Lithium-ion batteries are great. They power much of the world around us and are even in our pockets, powering our cell phones. But trying to scale the technology up for the grid and storing massive amounts of renewable energy is challenging – limited battery cell supply manufacturing, difficulty supplying enough rare earth metals and minerals to make the lithium-ion cells, and questions around longevity.

But what if there was another way? A method that used air to store energy? This could change everything. 

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In 2020 work was started on the first major plant that promises to store energy as liquid air. It will use surplus electricity from wind farms at night to compress air so hard that it becomes a liquid at -196° and be stored in something dubbed “cryo-batteries”, or air compressed batteries. Then, when there is a peak in demand during the day or month, the liquid air will be warmed so it expands. The resulting rush of air will drive a turbine to make electricity which can be sold back to the grid. This type of technology is not available in South Africa yet, but the mechanics of it are not a foreign concept and can easily be altered to fit our needs.

Source: Hackaday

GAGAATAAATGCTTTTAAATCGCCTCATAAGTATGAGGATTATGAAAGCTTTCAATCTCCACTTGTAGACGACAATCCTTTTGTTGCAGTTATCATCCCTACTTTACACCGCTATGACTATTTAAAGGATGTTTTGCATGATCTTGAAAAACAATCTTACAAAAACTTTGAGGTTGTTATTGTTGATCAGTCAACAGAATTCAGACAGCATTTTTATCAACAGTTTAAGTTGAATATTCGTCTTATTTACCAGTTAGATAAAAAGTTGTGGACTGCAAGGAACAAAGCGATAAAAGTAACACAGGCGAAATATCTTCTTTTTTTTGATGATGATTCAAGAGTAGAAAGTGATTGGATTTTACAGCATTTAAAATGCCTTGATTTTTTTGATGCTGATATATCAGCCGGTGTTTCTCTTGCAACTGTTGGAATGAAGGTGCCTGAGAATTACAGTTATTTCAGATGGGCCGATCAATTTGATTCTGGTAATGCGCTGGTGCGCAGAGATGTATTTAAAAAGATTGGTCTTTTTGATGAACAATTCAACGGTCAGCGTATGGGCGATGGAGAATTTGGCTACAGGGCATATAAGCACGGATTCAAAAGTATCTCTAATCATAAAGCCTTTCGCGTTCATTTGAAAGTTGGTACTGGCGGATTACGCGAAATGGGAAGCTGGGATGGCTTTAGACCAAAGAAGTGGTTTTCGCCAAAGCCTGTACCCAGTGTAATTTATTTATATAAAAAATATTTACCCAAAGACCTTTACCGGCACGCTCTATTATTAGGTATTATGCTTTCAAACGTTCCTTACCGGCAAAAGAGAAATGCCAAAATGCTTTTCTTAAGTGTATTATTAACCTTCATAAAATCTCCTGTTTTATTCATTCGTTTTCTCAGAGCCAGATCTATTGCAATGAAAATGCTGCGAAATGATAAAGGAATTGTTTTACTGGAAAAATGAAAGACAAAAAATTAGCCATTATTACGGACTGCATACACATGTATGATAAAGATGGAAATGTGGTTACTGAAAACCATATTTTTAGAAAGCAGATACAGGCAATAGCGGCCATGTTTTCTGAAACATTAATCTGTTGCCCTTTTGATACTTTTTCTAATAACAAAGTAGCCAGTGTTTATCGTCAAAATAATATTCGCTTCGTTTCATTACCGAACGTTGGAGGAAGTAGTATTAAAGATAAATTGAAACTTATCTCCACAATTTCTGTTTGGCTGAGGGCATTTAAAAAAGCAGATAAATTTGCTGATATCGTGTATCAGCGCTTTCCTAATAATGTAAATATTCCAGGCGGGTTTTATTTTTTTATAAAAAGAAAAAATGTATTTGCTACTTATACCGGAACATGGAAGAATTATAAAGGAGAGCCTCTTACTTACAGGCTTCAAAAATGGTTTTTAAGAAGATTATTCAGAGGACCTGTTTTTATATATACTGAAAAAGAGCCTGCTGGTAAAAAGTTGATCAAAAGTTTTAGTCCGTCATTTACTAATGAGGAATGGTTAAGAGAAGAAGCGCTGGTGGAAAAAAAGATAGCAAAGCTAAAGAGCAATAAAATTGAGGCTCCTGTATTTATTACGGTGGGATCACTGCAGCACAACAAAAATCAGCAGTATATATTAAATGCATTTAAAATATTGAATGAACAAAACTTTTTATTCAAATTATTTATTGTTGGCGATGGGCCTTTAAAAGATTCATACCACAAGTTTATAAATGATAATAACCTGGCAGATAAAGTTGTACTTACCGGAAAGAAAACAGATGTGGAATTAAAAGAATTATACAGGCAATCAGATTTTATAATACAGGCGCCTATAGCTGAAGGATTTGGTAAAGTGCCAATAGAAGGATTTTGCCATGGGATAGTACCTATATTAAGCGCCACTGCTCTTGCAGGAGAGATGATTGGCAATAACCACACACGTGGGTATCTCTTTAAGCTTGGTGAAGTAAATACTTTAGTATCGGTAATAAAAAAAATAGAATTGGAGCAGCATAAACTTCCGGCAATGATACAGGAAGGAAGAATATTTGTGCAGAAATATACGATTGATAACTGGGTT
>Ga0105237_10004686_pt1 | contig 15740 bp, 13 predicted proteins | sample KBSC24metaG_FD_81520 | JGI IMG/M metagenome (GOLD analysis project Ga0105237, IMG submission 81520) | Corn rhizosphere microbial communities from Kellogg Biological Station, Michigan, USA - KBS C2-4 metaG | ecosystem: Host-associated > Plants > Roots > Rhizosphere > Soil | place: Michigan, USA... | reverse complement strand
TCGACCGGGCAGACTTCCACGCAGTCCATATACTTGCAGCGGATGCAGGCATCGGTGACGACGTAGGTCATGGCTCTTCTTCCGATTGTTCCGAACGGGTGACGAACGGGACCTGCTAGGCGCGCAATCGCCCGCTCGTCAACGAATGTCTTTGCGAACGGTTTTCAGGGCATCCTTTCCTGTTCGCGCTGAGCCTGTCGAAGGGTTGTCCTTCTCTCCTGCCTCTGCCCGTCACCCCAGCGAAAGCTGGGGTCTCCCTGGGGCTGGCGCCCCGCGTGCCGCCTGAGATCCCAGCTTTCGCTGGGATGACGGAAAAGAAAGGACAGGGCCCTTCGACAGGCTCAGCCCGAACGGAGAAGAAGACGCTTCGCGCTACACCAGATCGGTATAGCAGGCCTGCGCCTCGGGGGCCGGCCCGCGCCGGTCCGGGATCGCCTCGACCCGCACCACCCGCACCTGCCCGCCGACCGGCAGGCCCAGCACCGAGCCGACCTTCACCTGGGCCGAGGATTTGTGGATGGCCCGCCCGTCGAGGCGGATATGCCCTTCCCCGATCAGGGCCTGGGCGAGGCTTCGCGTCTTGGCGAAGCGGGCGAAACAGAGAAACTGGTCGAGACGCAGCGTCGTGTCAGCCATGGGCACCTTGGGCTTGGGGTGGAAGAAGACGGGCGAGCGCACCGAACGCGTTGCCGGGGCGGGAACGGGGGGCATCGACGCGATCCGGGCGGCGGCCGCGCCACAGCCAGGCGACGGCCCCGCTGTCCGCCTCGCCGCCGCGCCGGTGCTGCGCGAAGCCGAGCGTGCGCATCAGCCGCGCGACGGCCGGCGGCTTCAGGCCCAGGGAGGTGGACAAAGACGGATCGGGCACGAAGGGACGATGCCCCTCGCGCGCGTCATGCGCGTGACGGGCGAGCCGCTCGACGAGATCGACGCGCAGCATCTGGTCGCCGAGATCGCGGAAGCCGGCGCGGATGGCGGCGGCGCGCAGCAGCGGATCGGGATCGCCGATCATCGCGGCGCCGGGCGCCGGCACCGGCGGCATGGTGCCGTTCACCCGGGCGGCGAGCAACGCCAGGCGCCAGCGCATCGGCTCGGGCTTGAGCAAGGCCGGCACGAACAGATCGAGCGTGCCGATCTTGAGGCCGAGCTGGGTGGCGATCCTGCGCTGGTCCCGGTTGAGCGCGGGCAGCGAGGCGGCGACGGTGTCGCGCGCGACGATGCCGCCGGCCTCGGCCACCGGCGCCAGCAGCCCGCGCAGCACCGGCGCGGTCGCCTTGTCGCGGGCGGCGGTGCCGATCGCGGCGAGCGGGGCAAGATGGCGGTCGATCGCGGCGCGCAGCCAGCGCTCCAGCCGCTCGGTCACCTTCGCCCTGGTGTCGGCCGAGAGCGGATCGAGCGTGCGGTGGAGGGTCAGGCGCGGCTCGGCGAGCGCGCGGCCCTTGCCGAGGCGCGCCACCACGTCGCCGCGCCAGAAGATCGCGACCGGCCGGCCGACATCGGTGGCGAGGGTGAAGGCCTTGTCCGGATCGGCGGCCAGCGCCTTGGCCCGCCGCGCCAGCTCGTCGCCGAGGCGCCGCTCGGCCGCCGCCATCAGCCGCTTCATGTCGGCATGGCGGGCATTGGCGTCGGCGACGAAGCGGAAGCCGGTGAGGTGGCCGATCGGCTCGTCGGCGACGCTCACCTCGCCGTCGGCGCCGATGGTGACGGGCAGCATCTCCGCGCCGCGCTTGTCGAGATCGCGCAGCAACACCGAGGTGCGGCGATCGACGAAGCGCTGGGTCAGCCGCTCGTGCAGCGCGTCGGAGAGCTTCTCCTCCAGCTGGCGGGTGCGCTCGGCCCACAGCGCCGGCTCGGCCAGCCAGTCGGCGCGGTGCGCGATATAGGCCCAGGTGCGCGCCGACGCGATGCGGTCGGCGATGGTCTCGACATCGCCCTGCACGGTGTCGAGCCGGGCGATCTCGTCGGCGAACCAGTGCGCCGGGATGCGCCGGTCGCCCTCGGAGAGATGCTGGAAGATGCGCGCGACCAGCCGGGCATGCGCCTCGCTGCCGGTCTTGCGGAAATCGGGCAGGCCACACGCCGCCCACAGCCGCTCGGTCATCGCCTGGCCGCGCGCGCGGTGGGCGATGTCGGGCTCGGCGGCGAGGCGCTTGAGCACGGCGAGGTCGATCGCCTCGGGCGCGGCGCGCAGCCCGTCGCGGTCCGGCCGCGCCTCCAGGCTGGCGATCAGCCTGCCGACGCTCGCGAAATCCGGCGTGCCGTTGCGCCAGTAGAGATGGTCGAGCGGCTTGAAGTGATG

A backyard inventor called Peter Deermund devised this system. The UK government has provided a £10 000 000 grant to take this invention to a commercial scale. Mr. Deermund said that his invention is 60-70% efficient, depending on how it is used. That is less efficient than current batteries, but he said the advantage of liquid air is the low cost of the storage tanks, so it can easily be scaled up. Also, unlike batteries, liquid air storage does not create a demand for minerals that may become increasingly scarce as the world moves towards power systems based on a variable, renewable electricity. “Batteries are awesome for short-term storage,” Mr Deermund said “But they are too expensive to do long-term energy storage. That’s where liquid air comes in. ” Mr. Deermund is now a passive shareholder in Highview Power – one of the firms building the 50 mW plant. The 50 mW facility near Manchester, built in 2020, will store enough energy to power around 50 000 homes for up to 5 hours. This also cuts down on the waste that is created when batteries are depleted and can no longer be used. This is actually coming to pass which could be such a game-changer concerning green technology, the largest thing that has been lagging behind is being able to store the energy generated. We have significant advances in solar power, wind power, etc. But the issue is, where do you store all that energy? This could be one solution that can turn the economy to invest in a more green future. But liquid air? How does that even work? Excess renewable energy will be used. So the new Highview cryo-battery is sited at the Trafford energy park, on the site of a closed coal power station. The battery will store 250 MW of power, enough to power 200 000 homes for 5 hours. The battery should be operational in 2022. Liquid air batteries can be constructed anywhere. Gareth Brett, chief executive of Highview Power, tells us that Highview Power has been going since 2006 and they have been developing a new type of long-duration storage of energy system based around liquid air. It’s a unique approach to storing electricity. The key differentiator between a liquid air energy storage and a Lithium-ion battery is that the aforementioned system is a thermo-mechanical storage system, so it isn’t based on electro-chemistry and it’s not a “black box” type of technology. It comprises a bunch of industrial components that are proven, available from all large manufacturers, and is widely distributed throughout the industry. How does it work Start off with a big electrically powered refrigerator that takes ordinary air, cleans it up a little to take some impurities out, and refrigerates it until it gets cold enough to condense into a liquid. That condensed air is stored in large low-pressure tanks – the fact that the tanks are low-pressure means that they are also low cost, a very important feature of this technology. When you want the energy back, you take the liquid air from the tanks, pump it and add some heat (the heat can be from the ambient environment), making the liquid air evaporate, occupying 700 times as much volume as when it was a liquid. The work is then captured by a turbine as the liquid air evaporates back into a gas. The turbine powers a generator, which gives us the electricity back that we started off with. It’s a technology that scales really well, meaning that it’s a significantly larger scale than batteries, occupying a different part of the storage market. But, crucially, because the cost of empty tank space is quite low, the economics of the marginal cost of energy storage, favours long-duration systems using this technology, so it’s much cheaper to build large-scale long-duration systems than it would be with a battery. So they are not competing head to head with lithium-ion batteries, they occupy the short-duration space in the energy storage market. What they are going after here is the larger, particularly long-duration space in the energy storage market. That makes this technology ideal for filling in the gaps between the lack of output of intermittent renewable sources of energy like wind and solar, for many hours at a time. Thank you for reading this article. If you feel we have left out any important information or would like to contribute to this site and content, please get in touch with us by leaving a comment or emailing us. SOURCES Energy In Demand Undecided with Matt Ferrel on YouTube Highview Power Powermag

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